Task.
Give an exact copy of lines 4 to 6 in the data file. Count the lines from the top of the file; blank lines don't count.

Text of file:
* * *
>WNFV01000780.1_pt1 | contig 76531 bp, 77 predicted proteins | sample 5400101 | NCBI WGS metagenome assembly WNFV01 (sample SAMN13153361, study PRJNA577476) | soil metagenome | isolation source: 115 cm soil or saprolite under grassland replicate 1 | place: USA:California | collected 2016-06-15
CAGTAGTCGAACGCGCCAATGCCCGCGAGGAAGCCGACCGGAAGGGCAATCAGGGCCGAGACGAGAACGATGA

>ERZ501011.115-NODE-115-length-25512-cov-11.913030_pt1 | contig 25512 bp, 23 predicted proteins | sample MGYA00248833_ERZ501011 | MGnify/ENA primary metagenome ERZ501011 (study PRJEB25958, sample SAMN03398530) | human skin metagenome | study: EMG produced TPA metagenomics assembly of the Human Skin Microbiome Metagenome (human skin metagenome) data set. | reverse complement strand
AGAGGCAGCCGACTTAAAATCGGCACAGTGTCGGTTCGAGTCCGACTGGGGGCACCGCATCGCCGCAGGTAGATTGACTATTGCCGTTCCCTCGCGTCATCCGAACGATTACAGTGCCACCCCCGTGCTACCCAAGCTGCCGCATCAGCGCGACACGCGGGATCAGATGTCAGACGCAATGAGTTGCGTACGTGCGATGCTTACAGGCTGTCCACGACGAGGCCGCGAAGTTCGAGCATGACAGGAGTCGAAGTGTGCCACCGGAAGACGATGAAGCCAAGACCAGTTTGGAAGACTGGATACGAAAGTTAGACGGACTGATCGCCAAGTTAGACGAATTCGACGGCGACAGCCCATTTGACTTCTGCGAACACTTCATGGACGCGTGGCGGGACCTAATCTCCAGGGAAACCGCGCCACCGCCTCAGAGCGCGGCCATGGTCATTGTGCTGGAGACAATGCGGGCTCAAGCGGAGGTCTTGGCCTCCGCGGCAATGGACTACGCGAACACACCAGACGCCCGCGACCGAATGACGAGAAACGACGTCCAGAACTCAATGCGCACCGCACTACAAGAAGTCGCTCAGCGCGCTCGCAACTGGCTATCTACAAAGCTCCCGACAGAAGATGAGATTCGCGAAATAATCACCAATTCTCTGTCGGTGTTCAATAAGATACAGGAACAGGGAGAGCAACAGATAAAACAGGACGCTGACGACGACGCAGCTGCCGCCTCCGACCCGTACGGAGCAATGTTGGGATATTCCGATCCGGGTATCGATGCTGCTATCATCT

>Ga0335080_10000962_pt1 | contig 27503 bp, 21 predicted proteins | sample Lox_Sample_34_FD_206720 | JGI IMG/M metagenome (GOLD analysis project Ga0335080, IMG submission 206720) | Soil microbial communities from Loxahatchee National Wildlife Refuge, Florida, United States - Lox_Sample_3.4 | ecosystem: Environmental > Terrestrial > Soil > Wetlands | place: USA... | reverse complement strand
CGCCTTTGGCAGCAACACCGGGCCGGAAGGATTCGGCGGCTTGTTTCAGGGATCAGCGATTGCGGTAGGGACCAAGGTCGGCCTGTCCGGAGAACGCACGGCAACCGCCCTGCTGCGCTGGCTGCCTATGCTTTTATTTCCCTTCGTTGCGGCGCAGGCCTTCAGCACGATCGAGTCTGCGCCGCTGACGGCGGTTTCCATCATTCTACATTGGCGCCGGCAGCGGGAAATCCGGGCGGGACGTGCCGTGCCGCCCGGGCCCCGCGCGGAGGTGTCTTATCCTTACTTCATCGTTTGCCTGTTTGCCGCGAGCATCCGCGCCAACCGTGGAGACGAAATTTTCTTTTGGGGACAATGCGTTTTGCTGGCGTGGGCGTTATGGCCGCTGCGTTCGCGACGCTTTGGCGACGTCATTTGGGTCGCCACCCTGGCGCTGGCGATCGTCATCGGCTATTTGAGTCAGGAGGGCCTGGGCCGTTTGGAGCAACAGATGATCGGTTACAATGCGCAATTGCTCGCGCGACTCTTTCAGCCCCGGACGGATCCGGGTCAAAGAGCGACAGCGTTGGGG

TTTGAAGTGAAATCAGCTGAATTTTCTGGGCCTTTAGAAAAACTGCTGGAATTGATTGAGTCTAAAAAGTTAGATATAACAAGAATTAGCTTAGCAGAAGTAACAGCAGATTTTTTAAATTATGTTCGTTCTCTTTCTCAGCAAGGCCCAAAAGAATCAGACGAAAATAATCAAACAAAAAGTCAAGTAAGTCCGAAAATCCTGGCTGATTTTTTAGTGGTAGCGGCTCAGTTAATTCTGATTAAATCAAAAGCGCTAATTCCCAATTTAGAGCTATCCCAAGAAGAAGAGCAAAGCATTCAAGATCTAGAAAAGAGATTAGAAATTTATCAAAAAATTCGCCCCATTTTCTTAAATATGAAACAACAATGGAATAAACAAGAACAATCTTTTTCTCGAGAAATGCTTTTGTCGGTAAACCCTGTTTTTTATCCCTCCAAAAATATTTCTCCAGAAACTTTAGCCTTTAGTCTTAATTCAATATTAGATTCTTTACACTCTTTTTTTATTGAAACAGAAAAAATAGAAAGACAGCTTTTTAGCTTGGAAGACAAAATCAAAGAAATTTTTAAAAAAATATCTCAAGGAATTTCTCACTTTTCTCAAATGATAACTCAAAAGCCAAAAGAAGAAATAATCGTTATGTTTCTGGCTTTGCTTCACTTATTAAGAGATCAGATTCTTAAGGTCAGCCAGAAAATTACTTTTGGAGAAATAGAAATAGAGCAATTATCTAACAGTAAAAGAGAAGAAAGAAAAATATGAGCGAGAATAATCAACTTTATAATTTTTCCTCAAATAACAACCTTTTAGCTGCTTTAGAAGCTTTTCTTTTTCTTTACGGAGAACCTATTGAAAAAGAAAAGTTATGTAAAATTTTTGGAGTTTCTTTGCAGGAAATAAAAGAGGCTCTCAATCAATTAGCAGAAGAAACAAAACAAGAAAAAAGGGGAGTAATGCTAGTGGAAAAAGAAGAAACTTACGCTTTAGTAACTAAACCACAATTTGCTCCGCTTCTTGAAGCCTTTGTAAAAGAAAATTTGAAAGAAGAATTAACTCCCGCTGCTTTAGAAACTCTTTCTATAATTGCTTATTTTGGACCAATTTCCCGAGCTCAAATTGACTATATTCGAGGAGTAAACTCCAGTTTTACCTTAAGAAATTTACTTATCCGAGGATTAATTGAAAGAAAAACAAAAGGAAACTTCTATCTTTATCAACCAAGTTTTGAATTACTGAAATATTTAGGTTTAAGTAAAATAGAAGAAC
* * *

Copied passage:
AGAGGCAGCCGACTTAAAATCGGCACAGTGTCGGTTCGAGTCCGACTGGGGGCACCGCATCGCCGCAGGTAGATTGACTATTGCCGTTCCCTCGCGTCATCCGAACGATTACAGTGCCACCCCCGTGCTACCCAAGCTGCCGCATCAGCGCGACACGCGGGATCAGATGTCAGACGCAATGAGTTGCGTACGTGCGATGCTTACAGGCTGTCCACGACGAGGCCGCGAAGTTCGAGCATGACAGGAGTCGAAGTGTGCCACCGGAAGACGATGAAGCCAAGACCAGTTTGGAAGACTGGATACGAAAGTTAGACGGACTGATCGCCAAGTTAGACGAATTCGACGGCGACAGCCCATTTGACTTCTGCGAACACTTCATGGACGCGTGGCGGGACCTAATCTCCAGGGAAACCGCGCCACCGCCTCAGAGCGCGGCCATGGTCATTGTGCTGGAGACAATGCGGGCTCAAGCGGAGGTCTTGGCCTCCGCGGCAATGGACTACGCGAACACACCAGACGCCCGCGACCGAATGACGAGAAACGACGTCCAGAACTCAATGCGCACCGCACTACAAGAAGTCGCTCAGCGCGCTCGCAACTGGCTATCTACAAAGCTCCCGACAGAAGATGAGATTCGCGAAATAATCACCAATTCTCTGTCGGTGTTCAATAAGATACAGGAACAGGGAGAGCAACAGATAAAACAGGACGCTGACGACGACGCAGCTGCCGCCTCCGACCCGTACGGAGCAATGTTGGGATATTCCGATCCGGGTATCGATGCTGCTATCATCT

>Ga0335080_10000962_pt1 | contig 27503 bp, 21 predicted proteins | sample Lox_Sample_34_FD_206720 | JGI IMG/M metagenome (GOLD analysis project Ga0335080, IMG submission 206720) | Soil microbial communities from Loxahatchee National Wildlife Refuge, Florida, United States - Lox_Sample_3.4 | ecosystem: Environmental > Terrestrial > Soil > Wetlands | place: USA... | reverse complement strand
CGCCTTTGGCAGCAACACCGGGCCGGAAGGATTCGGCGGCTTGTTTCAGGGATCAGCGATTGCGGTAGGGACCAAGGTCGGCCTGTCCGGAGAACGCACGGCAACCGCCCTGCTGCGCTGGCTGCCTATGCTTTTATTTCCCTTCGTTGCGGCGCAGGCCTTCAGCACGATCGAGTCTGCGCCGCTGACGGCGGTTTCCATCATTCTACATTGGCGCCGGCAGCGGGAAATCCGGGCGGGACGTGCCGTGCCGCCCGGGCCCCGCGCGGAGGTGTCTTATCCTTACTTCATCGTTTGCCTGTTTGCCGCGAGCATCCGCGCCAACCGTGGAGACGAAATTTTCTTTTGGGGACAATGCGTTTTGCTGGCGTGGGCGTTATGGCCGCTGCGTTCGCGACGCTTTGGCGACGTCATTTGGGTCGCCACCCTGGCGCTGGCGATCGTCATCGGCTATTTGAGTCAGGAGGGCCTGGGCCGTTTGGAGCAACAGATGATCGGTTACAATGCGCAATTGCTCGCGCGACTCTTTCAGCCCCGGACGGATCCGGGTCAAAGAGCGACAGCGTTGGGG